2,000 Views of The Four Fathers’ Video ‘Grenfell’, Remembering Those Who Died and Calling for Those Responsible to be Held Accountable


The Silent Walk for Grenfell, December 14, 2017 (Photo: Andy Worthington).Please support my work as a reader-funded investigative journalist, commentator and activist.


Today is 350 days since the defining UK-based horror story of 2017 — the fire that engulfed Grenfell Tower in north Kensington, in west London, on June 14, 2017, killing 71 people, and leading to the death of a 72nd person this January. You can find profiles of all 72 victims here.

Last summer, I wrote a song about the fire for my band The Four Fathers, lamenting those whose lives were so “needlessly lost”, and calling for those responsible — “those who only count the profit not the human cost” — to be held accountable. We first played it live, at a benefit gig for a housing campaign in Tottenham, in September, recorded it with a German TV crew at the end of October, and released the video in December, and we have continued to play it live across the capital and elsewhere, making a small contribution to the effort to refuse to allow those responsible for the disaster to move on without a serious change in the culture that allowed it to happen. 

That culture — cost-cutting in the search for profits, rather than ensuring the safety of tenants and leaseholders — came from central government, from Kensington and Chelsea Council, from the Kensington and Chelsea Tenant Management Organisation, which had taken over the management of all the borough’s social housing, and from the various contractors involved in the lethal refurbishment of the tower, when its structural integrity was fatally undermined.

Yesterday, we reached something of a milestone with the video, reaching 2,000 views on YouTube and Facebook. If you haven’t yet heard the song, do check it out, and please share it if you appreciate its sentiments. We are finally planning to record it in a studio soon — and hope that will enable its message to get out to a wider audience. 

For the video, see below (and you can find it on Facebook here):

As for accountability, the official inquiry into the fire, set up by Theresa May, only began last week, and has, to date, focused its attention not on those responsible for the fire, but on the heart of its impact — the lives of those who died, delivered in profoundly affecting testimony by the survivors. For detailed daily reports by the Guardian, see Day One, Day Two, Day Three, Day Four, Day Five, Day Six and the final day of tributes today.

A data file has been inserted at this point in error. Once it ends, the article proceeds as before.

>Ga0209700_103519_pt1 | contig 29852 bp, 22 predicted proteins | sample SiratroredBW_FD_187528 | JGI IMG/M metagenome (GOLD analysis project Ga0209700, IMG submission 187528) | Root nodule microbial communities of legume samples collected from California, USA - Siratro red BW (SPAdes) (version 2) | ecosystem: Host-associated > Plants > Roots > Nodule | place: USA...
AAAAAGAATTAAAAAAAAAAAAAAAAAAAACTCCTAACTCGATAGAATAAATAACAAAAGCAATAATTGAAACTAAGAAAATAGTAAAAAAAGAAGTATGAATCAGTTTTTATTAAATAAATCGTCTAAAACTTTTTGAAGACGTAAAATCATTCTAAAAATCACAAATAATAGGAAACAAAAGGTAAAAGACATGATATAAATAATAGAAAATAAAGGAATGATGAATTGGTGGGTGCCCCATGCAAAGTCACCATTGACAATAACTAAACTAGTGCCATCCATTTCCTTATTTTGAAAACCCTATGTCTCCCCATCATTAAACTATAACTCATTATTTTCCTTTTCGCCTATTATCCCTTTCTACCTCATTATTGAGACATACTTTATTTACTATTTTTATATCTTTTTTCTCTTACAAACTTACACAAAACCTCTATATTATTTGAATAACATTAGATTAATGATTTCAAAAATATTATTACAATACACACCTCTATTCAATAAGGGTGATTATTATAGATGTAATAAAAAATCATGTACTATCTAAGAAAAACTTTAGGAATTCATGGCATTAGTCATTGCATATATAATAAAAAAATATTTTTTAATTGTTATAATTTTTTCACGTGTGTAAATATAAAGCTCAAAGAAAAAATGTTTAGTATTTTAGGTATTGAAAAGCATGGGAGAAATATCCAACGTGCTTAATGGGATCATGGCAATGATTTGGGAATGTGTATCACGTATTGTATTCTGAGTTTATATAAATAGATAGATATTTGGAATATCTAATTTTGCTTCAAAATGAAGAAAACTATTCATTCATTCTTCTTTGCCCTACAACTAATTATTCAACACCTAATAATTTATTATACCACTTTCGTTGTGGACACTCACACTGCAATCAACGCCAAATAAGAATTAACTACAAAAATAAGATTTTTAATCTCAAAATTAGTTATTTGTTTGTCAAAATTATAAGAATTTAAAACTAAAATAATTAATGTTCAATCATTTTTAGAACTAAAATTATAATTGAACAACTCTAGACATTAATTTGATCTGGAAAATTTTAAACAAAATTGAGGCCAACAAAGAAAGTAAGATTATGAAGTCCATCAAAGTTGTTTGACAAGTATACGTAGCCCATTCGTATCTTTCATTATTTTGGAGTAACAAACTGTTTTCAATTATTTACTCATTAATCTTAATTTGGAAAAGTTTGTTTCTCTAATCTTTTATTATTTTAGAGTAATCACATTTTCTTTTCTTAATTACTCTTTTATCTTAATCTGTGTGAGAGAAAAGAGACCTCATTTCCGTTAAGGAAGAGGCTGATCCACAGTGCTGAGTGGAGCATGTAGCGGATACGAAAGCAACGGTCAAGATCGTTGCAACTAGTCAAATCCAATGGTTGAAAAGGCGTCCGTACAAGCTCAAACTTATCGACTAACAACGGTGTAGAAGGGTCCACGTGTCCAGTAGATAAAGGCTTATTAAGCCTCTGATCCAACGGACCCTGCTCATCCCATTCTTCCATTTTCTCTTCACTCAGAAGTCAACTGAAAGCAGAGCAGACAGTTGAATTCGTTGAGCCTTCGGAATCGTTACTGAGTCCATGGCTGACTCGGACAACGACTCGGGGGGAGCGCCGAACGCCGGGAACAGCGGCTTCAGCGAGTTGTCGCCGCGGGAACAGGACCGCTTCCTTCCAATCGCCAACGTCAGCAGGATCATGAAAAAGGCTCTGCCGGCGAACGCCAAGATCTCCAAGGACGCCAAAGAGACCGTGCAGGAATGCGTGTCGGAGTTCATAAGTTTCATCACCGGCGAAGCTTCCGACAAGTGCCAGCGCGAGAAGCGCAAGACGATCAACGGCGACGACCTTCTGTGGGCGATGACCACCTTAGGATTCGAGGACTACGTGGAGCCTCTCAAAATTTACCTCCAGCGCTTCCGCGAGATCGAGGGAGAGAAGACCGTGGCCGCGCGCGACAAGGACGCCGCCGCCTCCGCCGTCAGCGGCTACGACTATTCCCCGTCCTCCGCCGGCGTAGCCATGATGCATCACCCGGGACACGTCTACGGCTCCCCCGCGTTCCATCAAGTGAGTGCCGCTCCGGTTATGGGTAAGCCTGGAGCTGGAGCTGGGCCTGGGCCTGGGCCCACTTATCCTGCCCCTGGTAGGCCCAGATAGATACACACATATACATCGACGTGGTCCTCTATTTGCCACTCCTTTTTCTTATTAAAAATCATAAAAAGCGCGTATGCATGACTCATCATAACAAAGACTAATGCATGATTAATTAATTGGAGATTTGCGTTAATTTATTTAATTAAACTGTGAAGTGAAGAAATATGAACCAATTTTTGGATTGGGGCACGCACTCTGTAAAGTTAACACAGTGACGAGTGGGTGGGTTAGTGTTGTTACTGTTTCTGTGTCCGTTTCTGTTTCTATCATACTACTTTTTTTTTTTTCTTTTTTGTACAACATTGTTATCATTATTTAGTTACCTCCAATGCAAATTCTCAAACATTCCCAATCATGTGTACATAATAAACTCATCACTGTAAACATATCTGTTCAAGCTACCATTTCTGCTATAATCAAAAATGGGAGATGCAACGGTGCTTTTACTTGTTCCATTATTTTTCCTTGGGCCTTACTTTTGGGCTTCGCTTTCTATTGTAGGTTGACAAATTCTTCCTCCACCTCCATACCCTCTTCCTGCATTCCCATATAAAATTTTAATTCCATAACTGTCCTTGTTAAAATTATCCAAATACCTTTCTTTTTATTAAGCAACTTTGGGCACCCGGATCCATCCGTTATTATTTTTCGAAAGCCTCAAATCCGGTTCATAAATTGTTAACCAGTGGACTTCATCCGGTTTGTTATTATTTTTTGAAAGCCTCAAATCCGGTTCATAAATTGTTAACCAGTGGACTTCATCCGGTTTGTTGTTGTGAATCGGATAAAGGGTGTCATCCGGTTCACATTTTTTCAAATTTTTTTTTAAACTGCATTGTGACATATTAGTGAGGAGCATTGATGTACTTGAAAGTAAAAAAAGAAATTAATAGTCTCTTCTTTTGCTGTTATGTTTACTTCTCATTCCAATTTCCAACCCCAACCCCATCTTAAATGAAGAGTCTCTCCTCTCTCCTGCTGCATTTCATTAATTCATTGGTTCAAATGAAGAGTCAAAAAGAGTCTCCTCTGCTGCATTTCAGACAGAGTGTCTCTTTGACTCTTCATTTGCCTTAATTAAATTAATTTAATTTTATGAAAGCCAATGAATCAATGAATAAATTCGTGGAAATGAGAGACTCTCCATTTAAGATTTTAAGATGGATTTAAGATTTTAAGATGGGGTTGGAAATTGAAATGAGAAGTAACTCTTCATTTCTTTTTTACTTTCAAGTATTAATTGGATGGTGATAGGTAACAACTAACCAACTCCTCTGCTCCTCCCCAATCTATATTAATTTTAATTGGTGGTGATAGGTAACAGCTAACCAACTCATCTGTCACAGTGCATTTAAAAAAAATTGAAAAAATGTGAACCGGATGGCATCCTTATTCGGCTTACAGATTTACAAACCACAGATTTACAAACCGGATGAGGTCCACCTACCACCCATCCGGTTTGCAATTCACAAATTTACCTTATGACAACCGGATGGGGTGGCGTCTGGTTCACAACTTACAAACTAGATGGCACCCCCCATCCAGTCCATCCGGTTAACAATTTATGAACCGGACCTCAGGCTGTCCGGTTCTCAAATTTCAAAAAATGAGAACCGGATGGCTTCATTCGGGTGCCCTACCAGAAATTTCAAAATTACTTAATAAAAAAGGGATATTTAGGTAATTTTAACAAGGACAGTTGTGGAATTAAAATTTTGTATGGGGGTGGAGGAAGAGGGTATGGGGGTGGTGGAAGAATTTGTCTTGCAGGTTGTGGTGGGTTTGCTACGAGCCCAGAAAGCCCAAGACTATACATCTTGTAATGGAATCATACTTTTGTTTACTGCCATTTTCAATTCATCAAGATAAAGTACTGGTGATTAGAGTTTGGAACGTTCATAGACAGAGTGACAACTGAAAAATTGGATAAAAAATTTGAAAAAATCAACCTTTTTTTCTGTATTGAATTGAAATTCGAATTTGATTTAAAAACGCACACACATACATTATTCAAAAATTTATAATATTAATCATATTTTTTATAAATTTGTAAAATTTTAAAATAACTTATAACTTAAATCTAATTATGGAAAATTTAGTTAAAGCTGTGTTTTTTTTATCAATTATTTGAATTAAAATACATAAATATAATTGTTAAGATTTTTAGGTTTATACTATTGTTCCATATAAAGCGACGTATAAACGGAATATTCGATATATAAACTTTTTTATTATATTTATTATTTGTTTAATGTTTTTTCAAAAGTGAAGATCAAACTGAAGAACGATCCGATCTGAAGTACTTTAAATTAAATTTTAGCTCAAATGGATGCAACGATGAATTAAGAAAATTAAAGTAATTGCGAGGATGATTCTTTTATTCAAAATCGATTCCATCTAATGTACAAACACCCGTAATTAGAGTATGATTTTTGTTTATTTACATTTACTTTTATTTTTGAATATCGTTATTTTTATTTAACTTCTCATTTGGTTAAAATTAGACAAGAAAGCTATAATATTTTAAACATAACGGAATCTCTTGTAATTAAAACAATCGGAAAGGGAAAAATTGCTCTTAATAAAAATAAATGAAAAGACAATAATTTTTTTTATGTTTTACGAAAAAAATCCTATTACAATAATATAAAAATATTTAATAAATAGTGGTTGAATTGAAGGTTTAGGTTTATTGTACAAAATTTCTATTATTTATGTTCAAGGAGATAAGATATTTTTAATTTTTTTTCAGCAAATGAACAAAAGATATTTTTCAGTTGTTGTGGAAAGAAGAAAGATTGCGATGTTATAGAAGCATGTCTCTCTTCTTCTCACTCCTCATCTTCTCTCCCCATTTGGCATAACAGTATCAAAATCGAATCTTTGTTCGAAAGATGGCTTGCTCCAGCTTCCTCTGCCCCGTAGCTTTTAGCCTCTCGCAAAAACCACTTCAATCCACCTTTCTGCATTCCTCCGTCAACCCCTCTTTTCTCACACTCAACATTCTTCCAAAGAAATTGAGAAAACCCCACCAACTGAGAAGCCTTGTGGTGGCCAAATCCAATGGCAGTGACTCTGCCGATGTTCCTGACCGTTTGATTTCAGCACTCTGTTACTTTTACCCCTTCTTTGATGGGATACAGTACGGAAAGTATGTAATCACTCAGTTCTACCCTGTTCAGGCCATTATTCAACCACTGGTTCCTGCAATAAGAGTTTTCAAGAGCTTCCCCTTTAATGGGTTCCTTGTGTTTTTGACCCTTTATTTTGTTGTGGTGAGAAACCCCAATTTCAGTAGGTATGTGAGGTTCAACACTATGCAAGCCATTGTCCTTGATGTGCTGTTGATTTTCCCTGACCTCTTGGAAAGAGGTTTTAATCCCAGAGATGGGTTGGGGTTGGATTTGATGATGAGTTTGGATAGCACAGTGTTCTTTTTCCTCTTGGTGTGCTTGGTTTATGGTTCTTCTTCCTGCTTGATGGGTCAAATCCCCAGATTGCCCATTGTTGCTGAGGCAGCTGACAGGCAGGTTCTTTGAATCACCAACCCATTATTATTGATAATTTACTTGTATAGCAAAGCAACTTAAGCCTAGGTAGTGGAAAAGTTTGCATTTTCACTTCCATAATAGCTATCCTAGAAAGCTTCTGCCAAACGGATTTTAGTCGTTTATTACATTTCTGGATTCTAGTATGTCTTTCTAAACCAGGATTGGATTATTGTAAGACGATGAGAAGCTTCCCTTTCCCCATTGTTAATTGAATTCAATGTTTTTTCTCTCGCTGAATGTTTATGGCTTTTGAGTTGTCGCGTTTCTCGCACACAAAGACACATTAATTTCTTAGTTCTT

For a country still riven by issues of race and class, and with the lamentable recent upsurge in anti-immigrant sentiment, the tributes have shown the wonderfully rich and caring lives of so many of the victims — real people, not statistics in lazy, biased reports that try to tar anyone in social housing as inferior to owner-occupiers, and, generally, as some sort of criminal underclass. 

The Grenfell tenants’ stories reveal them as being mostly recent arrivals to the UK, over the last 30 years, but the details of those stories also puncture the groundless anti-immigrant sentiment that has been aggressively promoted by right-wing politicians and a compliant or complacent media since well before the run-up to the EU referendum two years ago, and which has remained fundamentally unchallenged ever since, even though it is both inaccurate and offensive. Here were hard-working, decent people, many of them not provided with any assistance from the state, but renting from leaseholders who had bought flats in the tower under Margaret Thatcher’s ‘Right to Buy’ legislation.

Unfortunately, not everyone under scrutiny has seen fit to attend the inquiry to hear the tributes. Representatives of the council have turned up, but survivors have complained that government ministers and executives of the companies involved in the tower’s refurbishment have failed to show up.

As the Guardian described it, “The housing secretary, James Brokenshire, and the housing minister, Dominic Raab, have been absent and have no plans to attend the inquiry. The same is true of Nick Hurd, the Home Office minister who is the main government contact for survivors and families and friends of the victims. Executives from Rydon, the company that refurbished the tower with combustible cladding, are not coming. Neither are those from the cost consultant Artelia, which was involved in ‘value engineering’ by cutting costs.”